Mogford Prize for Food and Drink Writing—Submissions due January 3rd, 2018 (Short Story Contest—Big £££ Prize)

Who: Writers of any nationality over the age of 18

What: New works of short fiction up to 2,500 words, with food or drink at the heart of the story. £10 entry fee. Winner will receive £10,000. 

“The short story (no poems) could, for instance, be about crime or intrigue; about a chance meeting over a drink; a life-changing conversation over dinner; or perhaps the details of a relationship explored through food or drink."

To Submit: To pay the entry fee and submit your work, click here. More information on contest terms and conditions here.

What Agents Want

#MSWL Highlights: boys who dance & fireside reads!

Rena Bunder Rossner, Literary and Foreign Rights Agent at The Deborah Harris Literary Agency
Rena wants a work of MG or YA fiction with boys who dance: “I just went to my daughter's dance performance. There was a hip hop group of like 20 girls on stage and ONE boy, and he was killing it. I want this in a novel." Source Tweet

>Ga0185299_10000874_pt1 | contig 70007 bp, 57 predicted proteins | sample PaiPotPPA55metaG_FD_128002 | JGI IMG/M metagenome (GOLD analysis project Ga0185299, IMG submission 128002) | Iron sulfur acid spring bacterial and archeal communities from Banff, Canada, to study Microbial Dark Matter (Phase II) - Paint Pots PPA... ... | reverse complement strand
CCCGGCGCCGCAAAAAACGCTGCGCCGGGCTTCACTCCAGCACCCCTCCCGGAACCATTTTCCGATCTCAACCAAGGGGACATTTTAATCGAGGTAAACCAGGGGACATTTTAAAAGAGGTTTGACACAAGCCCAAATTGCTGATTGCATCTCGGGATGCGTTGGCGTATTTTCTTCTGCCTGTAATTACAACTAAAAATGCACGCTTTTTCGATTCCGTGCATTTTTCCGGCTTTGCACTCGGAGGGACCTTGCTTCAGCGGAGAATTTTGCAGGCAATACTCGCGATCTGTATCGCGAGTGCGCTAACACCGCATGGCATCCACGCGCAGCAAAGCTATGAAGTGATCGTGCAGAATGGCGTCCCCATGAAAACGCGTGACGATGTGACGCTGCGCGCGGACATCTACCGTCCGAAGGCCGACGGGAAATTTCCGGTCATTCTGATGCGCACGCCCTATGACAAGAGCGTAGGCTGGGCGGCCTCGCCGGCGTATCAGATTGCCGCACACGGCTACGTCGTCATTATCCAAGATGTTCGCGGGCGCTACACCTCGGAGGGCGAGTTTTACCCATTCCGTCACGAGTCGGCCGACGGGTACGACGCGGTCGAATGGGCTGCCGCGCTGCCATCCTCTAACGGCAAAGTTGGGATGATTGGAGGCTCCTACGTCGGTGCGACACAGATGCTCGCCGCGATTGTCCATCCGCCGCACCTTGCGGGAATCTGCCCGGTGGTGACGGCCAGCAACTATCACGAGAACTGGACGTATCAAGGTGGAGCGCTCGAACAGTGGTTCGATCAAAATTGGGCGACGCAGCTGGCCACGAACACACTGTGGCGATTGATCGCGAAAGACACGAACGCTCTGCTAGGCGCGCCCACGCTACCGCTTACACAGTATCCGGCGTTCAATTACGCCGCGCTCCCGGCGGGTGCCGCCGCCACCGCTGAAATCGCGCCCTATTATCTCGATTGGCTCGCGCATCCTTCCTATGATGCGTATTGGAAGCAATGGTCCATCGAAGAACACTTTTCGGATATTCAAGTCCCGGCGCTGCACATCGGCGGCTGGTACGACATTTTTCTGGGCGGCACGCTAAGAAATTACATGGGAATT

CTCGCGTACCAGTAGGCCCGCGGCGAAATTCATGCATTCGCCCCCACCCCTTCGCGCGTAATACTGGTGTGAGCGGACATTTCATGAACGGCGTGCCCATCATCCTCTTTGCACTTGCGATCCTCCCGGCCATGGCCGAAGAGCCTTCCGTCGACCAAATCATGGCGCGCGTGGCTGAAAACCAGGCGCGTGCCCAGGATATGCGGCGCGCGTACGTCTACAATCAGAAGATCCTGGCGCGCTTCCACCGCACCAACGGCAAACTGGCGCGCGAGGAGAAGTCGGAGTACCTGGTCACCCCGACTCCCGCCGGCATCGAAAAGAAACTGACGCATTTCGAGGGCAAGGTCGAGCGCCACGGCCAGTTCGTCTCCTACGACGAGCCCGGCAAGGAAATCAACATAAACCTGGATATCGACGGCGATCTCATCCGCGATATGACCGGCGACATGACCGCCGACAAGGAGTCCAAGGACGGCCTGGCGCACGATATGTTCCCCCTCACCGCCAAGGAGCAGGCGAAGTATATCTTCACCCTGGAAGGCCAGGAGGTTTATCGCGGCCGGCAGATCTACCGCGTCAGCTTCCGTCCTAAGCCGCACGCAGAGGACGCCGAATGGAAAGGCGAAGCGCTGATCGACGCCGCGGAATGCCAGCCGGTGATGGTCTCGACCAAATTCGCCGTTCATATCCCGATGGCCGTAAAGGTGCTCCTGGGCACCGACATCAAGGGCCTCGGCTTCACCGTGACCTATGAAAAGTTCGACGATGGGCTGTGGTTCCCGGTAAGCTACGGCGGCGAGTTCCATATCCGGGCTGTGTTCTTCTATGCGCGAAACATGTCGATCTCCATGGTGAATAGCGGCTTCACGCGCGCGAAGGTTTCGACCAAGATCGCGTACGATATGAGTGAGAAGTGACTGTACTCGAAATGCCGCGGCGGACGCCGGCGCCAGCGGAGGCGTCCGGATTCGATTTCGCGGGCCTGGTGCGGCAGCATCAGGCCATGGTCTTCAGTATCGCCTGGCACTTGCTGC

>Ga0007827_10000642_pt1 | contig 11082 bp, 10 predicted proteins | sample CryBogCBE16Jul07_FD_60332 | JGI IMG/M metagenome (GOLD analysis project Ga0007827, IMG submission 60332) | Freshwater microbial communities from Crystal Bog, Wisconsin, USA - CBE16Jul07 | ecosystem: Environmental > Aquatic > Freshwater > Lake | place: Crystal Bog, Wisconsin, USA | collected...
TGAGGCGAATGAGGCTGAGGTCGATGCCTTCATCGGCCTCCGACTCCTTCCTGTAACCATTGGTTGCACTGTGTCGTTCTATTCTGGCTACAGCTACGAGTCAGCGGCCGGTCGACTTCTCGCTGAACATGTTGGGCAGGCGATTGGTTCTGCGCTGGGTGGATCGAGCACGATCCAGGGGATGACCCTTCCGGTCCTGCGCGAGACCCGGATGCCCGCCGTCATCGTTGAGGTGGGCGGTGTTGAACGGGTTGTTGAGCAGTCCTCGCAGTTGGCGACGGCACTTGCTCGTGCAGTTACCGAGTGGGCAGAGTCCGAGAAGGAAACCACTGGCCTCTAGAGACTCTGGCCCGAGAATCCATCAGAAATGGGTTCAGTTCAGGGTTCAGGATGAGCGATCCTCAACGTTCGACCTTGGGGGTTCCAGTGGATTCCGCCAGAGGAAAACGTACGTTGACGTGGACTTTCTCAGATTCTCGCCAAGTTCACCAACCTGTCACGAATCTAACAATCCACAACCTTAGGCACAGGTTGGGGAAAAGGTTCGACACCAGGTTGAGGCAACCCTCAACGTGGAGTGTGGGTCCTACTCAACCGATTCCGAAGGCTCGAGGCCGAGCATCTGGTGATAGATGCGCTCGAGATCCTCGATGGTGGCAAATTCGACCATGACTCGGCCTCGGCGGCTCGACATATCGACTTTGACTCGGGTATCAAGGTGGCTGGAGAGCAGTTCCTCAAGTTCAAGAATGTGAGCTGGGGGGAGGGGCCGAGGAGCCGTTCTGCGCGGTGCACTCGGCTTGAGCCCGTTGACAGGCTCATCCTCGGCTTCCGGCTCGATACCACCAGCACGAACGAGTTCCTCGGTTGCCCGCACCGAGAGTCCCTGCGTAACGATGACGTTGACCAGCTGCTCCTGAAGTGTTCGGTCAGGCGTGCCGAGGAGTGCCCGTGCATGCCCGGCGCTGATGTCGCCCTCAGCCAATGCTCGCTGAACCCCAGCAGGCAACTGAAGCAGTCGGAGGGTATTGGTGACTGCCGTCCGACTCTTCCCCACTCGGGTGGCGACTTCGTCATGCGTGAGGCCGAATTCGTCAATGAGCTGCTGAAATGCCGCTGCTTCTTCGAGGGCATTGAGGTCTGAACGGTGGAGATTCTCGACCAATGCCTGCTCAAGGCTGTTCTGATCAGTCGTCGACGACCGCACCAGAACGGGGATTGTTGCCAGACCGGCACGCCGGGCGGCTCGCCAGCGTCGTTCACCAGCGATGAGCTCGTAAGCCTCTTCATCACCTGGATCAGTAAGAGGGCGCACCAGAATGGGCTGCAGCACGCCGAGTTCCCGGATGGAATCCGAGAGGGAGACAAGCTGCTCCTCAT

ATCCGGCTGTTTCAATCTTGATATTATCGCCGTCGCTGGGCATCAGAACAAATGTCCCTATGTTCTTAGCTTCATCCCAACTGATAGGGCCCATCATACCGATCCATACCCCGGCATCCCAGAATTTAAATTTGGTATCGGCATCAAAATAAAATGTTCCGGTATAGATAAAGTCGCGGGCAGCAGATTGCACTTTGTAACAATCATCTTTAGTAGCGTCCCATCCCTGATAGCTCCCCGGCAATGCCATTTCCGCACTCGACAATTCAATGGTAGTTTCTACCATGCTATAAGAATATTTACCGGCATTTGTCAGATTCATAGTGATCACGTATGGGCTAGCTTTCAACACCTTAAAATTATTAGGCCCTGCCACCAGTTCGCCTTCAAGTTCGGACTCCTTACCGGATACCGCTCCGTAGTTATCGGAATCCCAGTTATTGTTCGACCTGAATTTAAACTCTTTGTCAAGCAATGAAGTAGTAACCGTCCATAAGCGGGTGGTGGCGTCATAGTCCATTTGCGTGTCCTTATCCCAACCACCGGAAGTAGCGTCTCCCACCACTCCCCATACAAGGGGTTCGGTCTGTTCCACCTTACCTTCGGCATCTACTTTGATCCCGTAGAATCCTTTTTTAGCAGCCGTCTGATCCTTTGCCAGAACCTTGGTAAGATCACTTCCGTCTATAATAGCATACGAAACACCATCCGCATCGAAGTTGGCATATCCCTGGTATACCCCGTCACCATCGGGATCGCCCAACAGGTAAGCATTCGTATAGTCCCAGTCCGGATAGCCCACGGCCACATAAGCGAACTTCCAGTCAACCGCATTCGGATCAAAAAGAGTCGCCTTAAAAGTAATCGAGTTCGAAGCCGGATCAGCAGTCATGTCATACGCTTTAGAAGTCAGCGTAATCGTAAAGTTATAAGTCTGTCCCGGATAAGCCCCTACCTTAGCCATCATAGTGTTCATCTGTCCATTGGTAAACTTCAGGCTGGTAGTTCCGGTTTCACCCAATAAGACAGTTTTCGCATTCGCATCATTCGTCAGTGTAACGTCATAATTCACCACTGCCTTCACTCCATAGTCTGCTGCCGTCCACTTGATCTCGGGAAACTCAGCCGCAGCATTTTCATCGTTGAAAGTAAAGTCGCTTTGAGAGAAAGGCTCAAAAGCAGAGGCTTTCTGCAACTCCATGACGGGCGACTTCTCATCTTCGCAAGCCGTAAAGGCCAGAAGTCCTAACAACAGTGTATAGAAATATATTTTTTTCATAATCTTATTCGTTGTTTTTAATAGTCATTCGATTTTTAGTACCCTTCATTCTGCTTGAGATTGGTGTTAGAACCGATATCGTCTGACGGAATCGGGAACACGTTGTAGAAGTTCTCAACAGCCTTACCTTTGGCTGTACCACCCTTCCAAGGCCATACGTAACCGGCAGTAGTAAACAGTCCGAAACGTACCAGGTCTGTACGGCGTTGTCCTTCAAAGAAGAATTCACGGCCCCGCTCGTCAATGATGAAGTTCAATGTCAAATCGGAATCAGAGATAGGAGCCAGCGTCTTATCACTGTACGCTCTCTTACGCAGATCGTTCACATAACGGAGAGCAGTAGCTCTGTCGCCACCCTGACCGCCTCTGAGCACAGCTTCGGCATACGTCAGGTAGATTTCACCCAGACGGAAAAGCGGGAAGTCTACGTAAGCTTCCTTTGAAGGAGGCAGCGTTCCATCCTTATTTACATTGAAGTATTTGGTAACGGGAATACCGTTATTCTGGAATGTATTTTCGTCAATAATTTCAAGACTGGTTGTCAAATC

Seeking:

Fiction: Literary; Historical; Thrillers; Upmarket Women's; Science Fiction; Fantasy; Young Adult; Middle Grade; Picture Books 

Nonfiction: Science Writing; Literary Non-fiction

“I'm a poet, and I think the best novelists were poets first, so novels in verse, novels with poetic language and writing, are totally things I am always looking for."

"I am always looking for Israeli and Middle Eastern Science Fiction and Fantasy, and also SciFi/Fantasy with Jewish content and themes. I would love to find a New Adult or Adult novel written about the Israeli army (LGBQT also!)I would love to represent historical fiction set in Ancient Israel, or historical fiction with Israeli/Jewish content and themes... I love all types of historical fiction, in all genres. I'd love to see literary novels set in the Middle East - historical fiction, fantasy, and especially multicultural romances."

How to Submit: Rena is accepting submissions at  rena@thedeborahharrisagency.com. Query info and submission guidelines here.

Follow Rena on Twitter @renarossner.

Dawn Dowdle, Agent at the Blue Ridge Literary Agency
Dawn is looking for some good fireside reading... "Amish Romance!" for example. "Also Cozy Mysteries!" Source Tweet 

Seeking:

Fiction: Romance; Mystery 

Nonfiction: Non interested. 

How to Submit: Dawn is accepting submissions via online form here. Submission guidelines may be found here.

Follow Dawn on Twitter @blueridgeagency.

Ejusdem Generis